NGOs have worked together to influence national and international actors to protect an important coastal wetland.
The Chinese coast of the Yellow Sea was always a likely candidate for UNESCO World Heritage Status. The mudflats are vital for millions of migratory birds; they are essential feeding places on the difficult journeys–the birds there often are flying to or from places like the Russian Far East, Australia, and the Bay of Bengal.
In a region with high coastal development and shipping needs, parts of the Yellow Sea had become oases for the birds. Flagship species that depend on it include the critically endangered spoon-billed sandpiper.
Then, a few weeks before UNESCO was due to confirm the latest batch of World Heritage sites, conservationists were blindsided: the official recommendation was that the Yellow Sea should not be put forward as a candidate, for another five years.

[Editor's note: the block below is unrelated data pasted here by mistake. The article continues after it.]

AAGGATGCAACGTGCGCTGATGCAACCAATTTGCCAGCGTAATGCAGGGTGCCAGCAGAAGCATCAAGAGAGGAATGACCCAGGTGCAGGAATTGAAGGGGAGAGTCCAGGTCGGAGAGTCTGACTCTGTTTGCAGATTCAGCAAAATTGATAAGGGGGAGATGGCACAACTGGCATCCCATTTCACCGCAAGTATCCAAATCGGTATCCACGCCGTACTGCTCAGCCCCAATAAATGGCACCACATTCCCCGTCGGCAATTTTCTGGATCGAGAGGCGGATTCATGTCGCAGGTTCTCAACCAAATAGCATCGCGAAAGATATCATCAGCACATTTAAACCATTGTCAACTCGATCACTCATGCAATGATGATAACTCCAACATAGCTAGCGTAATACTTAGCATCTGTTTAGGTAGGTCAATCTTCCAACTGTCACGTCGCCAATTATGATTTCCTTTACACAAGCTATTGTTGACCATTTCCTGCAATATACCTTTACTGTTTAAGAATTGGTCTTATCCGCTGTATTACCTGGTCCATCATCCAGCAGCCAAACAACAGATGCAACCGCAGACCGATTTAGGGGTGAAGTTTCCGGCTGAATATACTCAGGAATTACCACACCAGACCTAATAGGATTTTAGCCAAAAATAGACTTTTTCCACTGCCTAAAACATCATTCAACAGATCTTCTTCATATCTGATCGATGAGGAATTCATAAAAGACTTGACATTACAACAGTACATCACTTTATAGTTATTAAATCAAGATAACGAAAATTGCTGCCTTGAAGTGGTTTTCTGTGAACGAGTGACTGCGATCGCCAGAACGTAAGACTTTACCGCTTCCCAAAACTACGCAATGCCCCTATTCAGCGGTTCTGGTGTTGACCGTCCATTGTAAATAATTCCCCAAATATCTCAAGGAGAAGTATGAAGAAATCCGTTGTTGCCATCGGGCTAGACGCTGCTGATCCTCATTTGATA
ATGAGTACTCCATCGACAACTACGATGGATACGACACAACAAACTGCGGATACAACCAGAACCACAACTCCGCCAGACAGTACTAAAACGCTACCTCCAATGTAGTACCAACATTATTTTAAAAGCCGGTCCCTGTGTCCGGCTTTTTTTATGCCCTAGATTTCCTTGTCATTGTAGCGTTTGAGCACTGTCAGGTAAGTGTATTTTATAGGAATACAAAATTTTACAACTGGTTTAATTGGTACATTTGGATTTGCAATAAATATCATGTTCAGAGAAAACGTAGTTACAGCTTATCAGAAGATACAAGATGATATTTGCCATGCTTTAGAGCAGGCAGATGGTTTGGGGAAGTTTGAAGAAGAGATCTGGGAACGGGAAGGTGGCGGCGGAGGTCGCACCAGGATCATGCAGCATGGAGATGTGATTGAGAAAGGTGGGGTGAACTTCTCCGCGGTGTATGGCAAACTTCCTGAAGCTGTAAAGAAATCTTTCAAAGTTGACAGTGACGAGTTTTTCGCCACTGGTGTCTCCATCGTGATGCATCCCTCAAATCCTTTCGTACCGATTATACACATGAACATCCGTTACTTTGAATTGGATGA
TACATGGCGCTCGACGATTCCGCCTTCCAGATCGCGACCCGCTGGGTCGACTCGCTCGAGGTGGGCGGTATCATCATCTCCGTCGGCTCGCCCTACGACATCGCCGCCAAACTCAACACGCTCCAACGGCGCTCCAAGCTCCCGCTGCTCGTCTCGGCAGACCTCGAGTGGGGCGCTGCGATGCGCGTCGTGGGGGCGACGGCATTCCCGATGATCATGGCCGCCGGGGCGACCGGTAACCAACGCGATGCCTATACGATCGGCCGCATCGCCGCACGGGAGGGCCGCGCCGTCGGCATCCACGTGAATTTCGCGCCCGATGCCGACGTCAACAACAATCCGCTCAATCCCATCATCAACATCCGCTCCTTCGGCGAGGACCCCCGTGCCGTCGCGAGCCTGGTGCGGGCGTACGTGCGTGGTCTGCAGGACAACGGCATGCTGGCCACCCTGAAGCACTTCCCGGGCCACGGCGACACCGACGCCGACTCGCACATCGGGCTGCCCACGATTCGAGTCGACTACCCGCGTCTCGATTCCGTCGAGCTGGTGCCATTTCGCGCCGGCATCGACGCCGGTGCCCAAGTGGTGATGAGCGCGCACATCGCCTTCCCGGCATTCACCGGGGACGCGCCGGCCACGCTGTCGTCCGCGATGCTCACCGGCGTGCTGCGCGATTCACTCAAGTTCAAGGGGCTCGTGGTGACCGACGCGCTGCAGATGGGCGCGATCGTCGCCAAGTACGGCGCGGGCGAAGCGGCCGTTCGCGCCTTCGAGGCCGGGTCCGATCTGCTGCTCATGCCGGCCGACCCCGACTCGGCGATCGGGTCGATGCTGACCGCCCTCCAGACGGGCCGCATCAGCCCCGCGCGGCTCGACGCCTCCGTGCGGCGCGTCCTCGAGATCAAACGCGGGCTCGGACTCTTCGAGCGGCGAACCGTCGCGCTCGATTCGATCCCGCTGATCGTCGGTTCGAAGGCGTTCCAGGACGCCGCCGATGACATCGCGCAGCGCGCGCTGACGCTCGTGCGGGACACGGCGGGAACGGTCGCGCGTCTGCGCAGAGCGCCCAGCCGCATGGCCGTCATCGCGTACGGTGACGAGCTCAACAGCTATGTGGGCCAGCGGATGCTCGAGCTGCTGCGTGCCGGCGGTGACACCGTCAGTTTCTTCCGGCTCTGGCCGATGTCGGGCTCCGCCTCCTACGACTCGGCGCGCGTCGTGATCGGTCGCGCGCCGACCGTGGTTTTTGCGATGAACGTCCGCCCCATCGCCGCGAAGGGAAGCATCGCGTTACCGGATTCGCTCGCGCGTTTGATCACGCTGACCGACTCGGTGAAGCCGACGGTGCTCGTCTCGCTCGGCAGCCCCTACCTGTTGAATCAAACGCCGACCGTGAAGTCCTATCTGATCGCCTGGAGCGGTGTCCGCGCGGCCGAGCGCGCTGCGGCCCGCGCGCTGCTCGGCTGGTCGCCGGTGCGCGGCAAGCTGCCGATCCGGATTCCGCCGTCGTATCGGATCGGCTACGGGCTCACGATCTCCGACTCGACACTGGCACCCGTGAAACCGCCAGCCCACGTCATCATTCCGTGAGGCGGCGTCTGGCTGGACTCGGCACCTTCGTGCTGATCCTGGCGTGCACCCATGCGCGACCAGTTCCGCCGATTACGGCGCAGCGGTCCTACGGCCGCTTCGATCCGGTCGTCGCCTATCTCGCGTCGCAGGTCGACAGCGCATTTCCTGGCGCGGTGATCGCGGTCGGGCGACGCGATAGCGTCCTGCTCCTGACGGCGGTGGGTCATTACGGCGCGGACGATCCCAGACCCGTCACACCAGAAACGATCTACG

Wetland scientists immediately approached the interested NGOs, both in China and abroad. As a network, this quickly reached many people and in a few weeks they had prepared a letter with more than 60 signatories for the UNESCO World Heritage Centre asking that rather than waiting until it was too late, they should inscribe the mudlfats on the World Heritage list now.
Once they had distributed the letter to the powers that be, it was an anxious wait.
Then on Friday morning, the news came through: the cooperation had worked. UNESCO officially made the migratory bird stops into World Heritage Sites!
Some conservationists had been fearful of the consequences of missing this opportunity for official protection and tourism investment. With it in place they can be more confident in saving species such as the spoon-billed sandpiper from extinction.
While there is still a lot of work to be done for these wetlands, the story so far is an encouraging case-study of how NGO networks can amplify their voice and get closer to their goals, by engaging in networks.